DO WE NEED TO OPERATE IN POST-TRAUMATIC RENAL TRANSECTION WITH BLEEDING? PATIENT COMES TO HER OWN AID IN SOLVING THE DILEMMA – A CASE REPORT
Deepak David*, Vasudevan Thirugnanasambandam, Kalyanaram Kone, Joseph Philipraj, Brahadeeswaran Subbaiyan and Mossadeq Abdulrazak
High-grade renal injury occurs predominantly in pediatric population when compared to adults. Non-operative management is advocated in stable patients irrespective of the grade of injury and intervention is recommended in unstable patients. Children presenting with active bleeding are a source of treatment dilemma because of the limited amount of circulating blood volume and the ease with which they can go in to shock with a small amount of blood loss. Here, we report a 9-year-old girl who on evaluation following blunt trauma was found to have complete transection of the upper pole of right kidney with large perinephric hematoma. She was initially managed conservatively, but the plan changed to intervention on the 2nd day because of significant hemoglobin drop and hypotension. Renal Angiography was done before surgical procedure to see for the feasibility of minimal intervention procedure. It revealed active bleeding from an accessory upper polar renal artery, and we then proceeded with selective embolization of the accessory upper polar artery. Patients own vascular anomaly helped us solving the dilemma as embolization could be done without significant risk of migration. Following embolization, the bleeding stopped and she had an uneventful recovery. This case highlights the need of using minimal intervention procedures before resorting to surgery in post-traumatic renal injuries and treating these patients in tertiary care centres where all the facilities are available.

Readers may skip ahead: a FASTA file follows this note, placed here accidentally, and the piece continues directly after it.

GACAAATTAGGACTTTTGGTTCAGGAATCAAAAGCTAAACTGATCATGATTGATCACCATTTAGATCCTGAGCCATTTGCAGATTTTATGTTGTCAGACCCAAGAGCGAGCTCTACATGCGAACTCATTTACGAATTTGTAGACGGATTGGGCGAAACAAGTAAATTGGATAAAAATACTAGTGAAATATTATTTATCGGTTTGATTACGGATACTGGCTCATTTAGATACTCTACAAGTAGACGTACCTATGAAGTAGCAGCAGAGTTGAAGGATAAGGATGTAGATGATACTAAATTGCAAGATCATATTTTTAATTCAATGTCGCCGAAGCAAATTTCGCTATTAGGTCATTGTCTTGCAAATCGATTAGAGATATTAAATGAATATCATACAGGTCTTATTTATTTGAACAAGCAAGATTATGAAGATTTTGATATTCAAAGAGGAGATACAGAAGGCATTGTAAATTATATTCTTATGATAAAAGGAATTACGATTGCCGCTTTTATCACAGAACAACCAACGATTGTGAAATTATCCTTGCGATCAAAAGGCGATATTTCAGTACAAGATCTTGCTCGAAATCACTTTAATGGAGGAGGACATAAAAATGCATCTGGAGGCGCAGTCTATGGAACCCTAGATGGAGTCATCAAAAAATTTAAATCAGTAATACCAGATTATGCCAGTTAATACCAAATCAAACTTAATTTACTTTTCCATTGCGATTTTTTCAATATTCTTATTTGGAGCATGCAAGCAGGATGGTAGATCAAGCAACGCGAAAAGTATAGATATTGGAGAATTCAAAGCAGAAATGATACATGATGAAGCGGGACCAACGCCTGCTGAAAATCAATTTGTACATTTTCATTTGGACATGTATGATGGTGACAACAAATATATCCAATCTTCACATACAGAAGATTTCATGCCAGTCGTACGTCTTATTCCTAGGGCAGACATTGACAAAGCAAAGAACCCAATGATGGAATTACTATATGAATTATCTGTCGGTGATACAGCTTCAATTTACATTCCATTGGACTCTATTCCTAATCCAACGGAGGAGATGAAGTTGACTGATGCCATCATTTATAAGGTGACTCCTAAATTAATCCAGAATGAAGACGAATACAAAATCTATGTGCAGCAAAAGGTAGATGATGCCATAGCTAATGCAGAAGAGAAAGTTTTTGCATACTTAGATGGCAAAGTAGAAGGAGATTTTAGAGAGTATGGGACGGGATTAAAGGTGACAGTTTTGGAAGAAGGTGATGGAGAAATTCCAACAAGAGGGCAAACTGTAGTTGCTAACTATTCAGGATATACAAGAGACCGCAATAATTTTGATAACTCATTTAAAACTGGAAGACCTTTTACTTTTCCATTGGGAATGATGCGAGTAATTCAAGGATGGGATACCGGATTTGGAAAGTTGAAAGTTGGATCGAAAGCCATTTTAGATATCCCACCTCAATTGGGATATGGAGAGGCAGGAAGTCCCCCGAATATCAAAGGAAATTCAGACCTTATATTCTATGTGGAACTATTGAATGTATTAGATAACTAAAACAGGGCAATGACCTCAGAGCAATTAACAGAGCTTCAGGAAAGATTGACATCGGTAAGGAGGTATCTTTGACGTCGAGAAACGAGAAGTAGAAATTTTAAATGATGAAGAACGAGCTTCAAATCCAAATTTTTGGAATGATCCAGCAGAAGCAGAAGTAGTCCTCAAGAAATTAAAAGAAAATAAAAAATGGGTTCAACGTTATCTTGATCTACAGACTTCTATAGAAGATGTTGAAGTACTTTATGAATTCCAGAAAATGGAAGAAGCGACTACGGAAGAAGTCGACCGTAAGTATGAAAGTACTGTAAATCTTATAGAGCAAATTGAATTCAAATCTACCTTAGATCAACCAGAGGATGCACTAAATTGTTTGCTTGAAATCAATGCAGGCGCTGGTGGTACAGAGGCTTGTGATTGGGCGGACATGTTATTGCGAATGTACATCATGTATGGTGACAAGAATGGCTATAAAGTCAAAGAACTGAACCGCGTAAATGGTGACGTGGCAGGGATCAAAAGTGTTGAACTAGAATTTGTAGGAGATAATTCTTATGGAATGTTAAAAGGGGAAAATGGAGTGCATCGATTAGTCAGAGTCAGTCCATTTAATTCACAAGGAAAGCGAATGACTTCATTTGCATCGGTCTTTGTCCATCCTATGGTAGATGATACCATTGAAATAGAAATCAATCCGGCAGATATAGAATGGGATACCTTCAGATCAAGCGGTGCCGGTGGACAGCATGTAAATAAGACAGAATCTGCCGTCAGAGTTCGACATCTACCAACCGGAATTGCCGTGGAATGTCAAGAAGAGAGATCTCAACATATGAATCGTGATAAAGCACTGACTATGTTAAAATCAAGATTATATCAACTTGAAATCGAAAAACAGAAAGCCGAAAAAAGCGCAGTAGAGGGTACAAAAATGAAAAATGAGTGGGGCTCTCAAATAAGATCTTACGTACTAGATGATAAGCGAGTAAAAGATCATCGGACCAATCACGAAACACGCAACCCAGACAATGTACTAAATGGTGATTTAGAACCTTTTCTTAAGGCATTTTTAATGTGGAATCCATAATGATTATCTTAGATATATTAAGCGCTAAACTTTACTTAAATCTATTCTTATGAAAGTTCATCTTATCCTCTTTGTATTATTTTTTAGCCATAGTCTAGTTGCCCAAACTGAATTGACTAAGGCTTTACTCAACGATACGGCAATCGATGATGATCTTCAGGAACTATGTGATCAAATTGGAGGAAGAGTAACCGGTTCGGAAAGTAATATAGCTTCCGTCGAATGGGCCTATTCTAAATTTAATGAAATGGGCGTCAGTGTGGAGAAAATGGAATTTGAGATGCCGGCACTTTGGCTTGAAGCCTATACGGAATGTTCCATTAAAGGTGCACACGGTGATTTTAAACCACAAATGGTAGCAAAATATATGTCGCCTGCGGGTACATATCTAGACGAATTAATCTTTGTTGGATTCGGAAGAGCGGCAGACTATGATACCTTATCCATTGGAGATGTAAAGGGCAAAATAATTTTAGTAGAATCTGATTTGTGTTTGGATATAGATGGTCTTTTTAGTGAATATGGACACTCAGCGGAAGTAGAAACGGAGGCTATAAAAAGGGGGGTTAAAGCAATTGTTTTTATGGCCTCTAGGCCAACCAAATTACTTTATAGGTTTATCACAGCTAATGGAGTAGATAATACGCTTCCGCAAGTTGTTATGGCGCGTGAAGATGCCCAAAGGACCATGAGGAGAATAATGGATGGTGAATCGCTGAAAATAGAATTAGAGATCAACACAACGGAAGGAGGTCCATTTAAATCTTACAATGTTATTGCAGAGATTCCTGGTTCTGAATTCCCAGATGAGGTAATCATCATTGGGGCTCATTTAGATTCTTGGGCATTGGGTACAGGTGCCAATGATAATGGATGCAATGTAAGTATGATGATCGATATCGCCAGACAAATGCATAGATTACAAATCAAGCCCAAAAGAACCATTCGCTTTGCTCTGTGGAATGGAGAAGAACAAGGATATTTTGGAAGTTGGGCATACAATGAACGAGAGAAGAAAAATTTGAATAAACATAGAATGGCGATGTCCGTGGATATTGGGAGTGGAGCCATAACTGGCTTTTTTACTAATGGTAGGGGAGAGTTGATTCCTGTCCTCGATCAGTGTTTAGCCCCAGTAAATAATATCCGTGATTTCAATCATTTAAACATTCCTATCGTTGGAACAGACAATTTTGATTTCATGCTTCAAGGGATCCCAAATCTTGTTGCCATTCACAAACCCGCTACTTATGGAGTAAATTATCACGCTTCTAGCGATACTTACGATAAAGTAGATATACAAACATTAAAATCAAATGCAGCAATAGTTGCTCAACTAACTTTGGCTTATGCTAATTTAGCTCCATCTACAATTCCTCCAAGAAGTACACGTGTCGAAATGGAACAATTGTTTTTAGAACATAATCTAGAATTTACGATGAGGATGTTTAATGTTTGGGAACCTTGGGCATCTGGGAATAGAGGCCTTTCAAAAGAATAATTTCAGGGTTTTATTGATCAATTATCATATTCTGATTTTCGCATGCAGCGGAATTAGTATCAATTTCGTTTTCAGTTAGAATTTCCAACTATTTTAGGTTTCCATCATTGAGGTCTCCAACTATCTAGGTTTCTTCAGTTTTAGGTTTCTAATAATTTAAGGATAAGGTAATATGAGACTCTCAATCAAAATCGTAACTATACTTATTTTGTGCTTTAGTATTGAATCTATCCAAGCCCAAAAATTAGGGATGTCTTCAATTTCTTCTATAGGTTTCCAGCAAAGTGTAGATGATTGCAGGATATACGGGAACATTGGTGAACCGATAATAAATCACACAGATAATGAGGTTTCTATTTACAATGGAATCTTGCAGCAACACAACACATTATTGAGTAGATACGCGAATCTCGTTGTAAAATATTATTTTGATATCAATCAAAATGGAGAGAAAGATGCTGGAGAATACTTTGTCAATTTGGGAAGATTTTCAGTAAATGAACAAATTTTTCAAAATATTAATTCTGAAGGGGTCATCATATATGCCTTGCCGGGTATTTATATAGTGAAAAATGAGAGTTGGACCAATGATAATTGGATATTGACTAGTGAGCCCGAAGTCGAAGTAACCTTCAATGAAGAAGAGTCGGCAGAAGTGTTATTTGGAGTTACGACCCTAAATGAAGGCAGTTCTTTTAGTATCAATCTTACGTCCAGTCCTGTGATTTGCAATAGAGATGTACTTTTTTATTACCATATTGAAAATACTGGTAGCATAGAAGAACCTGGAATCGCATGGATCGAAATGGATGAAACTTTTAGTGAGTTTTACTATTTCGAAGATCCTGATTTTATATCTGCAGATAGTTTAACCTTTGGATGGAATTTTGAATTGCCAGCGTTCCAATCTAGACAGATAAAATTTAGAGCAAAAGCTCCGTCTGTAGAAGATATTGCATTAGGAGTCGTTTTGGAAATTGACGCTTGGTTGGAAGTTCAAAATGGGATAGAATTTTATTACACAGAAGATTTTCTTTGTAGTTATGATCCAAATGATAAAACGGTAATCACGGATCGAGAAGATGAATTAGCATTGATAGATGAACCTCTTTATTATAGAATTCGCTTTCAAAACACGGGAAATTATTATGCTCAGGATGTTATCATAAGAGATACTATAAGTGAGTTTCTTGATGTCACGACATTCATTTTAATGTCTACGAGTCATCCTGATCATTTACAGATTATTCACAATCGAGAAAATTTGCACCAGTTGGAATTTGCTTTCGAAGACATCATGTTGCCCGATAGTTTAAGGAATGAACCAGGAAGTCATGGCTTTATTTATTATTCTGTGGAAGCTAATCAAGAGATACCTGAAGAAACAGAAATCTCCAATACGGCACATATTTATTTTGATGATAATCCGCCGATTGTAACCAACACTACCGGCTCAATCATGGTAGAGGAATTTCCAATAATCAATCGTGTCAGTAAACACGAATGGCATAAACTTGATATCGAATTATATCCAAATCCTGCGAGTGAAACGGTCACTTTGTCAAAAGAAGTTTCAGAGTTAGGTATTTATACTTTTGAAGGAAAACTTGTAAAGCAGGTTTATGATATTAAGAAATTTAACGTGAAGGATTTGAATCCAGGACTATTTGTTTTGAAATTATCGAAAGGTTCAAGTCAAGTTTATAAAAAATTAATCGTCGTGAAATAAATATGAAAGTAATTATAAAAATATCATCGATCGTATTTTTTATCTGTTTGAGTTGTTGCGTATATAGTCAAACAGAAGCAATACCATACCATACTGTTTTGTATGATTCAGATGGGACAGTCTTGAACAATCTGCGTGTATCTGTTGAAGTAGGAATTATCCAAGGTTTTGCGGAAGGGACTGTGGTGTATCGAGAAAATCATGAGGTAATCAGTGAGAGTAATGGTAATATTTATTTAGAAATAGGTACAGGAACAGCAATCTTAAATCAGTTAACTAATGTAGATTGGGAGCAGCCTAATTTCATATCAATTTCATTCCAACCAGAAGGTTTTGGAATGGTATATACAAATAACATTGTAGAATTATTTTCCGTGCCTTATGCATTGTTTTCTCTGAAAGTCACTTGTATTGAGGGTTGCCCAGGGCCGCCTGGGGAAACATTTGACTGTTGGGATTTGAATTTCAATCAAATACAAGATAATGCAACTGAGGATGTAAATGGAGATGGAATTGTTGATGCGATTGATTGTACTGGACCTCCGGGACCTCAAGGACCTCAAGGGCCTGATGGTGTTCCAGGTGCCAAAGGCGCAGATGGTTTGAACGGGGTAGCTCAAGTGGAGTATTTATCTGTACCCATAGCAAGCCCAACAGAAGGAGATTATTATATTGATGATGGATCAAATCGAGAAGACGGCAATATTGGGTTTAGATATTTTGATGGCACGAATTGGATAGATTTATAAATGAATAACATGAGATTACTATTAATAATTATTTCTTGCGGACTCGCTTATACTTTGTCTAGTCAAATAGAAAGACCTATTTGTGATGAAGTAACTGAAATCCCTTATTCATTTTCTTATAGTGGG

Keywords: High grade renal injury, complete transection of upper pole, renal angiography, selective angioembolization of accessory upper polar artery.
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